Quantcast

Preserving naturalization rights outside the U.S.

Q. How will spending two years abroad impact my right to naturalize? I have been a permanent resident since March 2006. I would like to apply for U.S. citizenship in December 2010. Since becoming a permanent resident, I haven’t traveled abroad, but now I want to go abroad for two years to take care of my parents’ business. The U.S. Citizenship and Immigration Service issued me a reentry permit valid for travel for up to two years.
– Sekou Bathily, New York

A. To preserve your right to naturalize, you need to spend at least one day here each year. If you do that, and you have proof that the United States remained your primary residence, you can naturalize after five years of permanent residence.
If you are out of the U.S. for one continuous year or more, you’ll then qualify to naturalize four years and one day after your return.
Your reentry permit preserves your right to reenter the U.S. after long absences abroad, but it does not preserve the continuous residence needed to naturalize.
Readers should note that employees working for the U.S. government, an American research institute, a U.S. firm engaged in the development of foreign trade and commerce, or a public international organization the U.S. is a member of, can get approval to preserve their residence after a trip of one year or more by filing USCIS Form N-470, Application to Preserve Residence for Naturalization Purposes.
One last point: to naturalize, you’ll need to have been in the U.S. for at least half the days in the five years prior to applying.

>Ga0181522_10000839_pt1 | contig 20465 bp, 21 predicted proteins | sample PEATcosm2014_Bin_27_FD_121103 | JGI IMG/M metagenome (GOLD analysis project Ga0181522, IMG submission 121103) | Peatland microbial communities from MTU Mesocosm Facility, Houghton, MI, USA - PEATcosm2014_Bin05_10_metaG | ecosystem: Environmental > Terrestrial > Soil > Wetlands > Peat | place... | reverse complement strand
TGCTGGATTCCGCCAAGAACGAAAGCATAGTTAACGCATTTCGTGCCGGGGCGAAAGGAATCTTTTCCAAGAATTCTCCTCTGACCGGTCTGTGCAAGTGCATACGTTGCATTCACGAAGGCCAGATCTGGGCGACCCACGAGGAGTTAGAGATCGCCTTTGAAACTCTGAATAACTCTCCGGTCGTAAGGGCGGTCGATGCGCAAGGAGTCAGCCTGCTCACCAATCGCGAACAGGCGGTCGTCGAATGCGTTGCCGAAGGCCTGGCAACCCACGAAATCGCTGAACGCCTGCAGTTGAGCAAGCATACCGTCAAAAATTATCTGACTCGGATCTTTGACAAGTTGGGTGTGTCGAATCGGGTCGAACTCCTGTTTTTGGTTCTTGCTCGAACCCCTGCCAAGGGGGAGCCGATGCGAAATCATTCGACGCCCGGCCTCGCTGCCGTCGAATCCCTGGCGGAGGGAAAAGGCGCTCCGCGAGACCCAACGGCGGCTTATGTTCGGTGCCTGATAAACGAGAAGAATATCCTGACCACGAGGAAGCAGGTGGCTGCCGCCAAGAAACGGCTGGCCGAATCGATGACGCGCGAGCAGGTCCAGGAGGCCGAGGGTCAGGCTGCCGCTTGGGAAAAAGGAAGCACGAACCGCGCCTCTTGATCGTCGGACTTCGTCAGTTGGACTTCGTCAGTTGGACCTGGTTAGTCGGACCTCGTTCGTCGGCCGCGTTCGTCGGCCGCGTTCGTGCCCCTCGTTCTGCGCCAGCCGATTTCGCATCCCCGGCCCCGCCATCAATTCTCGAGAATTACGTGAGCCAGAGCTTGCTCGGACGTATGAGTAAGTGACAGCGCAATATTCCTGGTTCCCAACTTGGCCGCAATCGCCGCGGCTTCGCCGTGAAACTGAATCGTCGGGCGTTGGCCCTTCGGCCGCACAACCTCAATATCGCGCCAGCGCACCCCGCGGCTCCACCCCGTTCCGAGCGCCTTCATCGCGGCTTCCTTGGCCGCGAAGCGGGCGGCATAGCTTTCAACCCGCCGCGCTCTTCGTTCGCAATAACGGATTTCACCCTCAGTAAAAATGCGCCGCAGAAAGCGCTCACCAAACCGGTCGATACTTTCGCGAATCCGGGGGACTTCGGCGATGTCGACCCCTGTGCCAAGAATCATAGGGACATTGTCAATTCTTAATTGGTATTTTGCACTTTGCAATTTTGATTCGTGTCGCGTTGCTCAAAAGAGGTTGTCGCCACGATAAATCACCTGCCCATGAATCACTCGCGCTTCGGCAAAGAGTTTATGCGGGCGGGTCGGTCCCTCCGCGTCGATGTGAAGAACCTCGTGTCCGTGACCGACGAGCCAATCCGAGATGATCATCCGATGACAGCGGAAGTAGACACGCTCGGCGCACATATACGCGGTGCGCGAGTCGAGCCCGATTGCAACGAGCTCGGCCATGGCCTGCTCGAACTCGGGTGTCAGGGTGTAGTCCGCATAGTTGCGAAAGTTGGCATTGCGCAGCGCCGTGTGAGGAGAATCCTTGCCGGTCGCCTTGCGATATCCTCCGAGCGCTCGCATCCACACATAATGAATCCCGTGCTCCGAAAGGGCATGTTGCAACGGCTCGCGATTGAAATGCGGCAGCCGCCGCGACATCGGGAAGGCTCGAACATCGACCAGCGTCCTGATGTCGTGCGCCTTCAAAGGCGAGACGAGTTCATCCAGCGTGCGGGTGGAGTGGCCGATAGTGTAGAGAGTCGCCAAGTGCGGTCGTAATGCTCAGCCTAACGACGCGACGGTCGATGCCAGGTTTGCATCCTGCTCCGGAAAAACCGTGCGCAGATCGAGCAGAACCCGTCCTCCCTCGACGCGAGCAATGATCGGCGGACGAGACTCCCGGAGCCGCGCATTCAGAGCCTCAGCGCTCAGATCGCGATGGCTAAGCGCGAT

Stays in Canada
Q. How long can my sister stay in Canada without risking her permanent residence? I am a U.S. citizen. I petitioned for my sister, a Canadian citizen. The U.S. Consul in Canada granted her an immigrant visa in November. Her daughter is in law school, and she would like to stay in Canada with her. How long can she stay in Canada before making her first entry into the United States? Can she visit the U.S. periodically and keep her permanent residence?
– Doris Brijlall, New York

A. Usually, a U.S. consular officer abroad will issue an immigrant visa valid for entry for six months. That means that your sister must enter the U.S. at least once before the end of that period. When she makes that first entry, she will become a U.S. permanent resident. Then, if she wants to spend time abroad, she should apply for a reentry permit valid for up to two years.
She must apply for the permit while in the U.S., but she can travel abroad while her permit application is pending. Your sister might also want to establish a mailing address and bank account in the U.S. as proof of her intention to reside here.
If she visits periodically and starts living here once her daughter graduates, she has a good chance of keeping her immigrant status.

Kudos for the column
Q. I just want to say a big “THANK YOU” for your column in the New York Daily News. I have been reading it for years. I came here originally as a student, and after many years I recently became a U.S. citizen. Your columns were a big help.
- Anon, New York

A. How very good of you to write. I have been writing this column for more than 11 years now, and I never get tired of receiving letters like yours.
I expect that during the coming months, we will see an increase in public debate over possible changes in U.S. immigration law. I look forward to educating my readers about the latest in U.S. immigration law and policy. I’m hopeful that many will benefit from my advice. And, congratulations on getting U.S. citizenship!

Visa Waiver Program update
Starting Jan. 12, 2009, individuals visiting the U.S. under the Visa Waiver Program must obtain approval through the Electronic System for Travel Authorization at least 72 hours before traveling to the U.S. You can apply online and get more information about the program at https://cbp.gov/xp/cgov/travel/id_visa/esta/.

Allan Wernick is a lawyer and director of the City University of New York Citizenship and Immigration Project. He is the author of “U.S. Immigration and Citizenship - Your Complete Guide, Revised 4th Edition.” Send questions and comments to Allan Wernick, Daily News, 450 West 33rd Street, New York, N.Y. 10001. Professor Wernick’s web site is www.allanwernick.com.

Allan Wernick’s Immigration column is reprinted from the Thursday, December 11 edition of The New York Daily News.

More from Around New York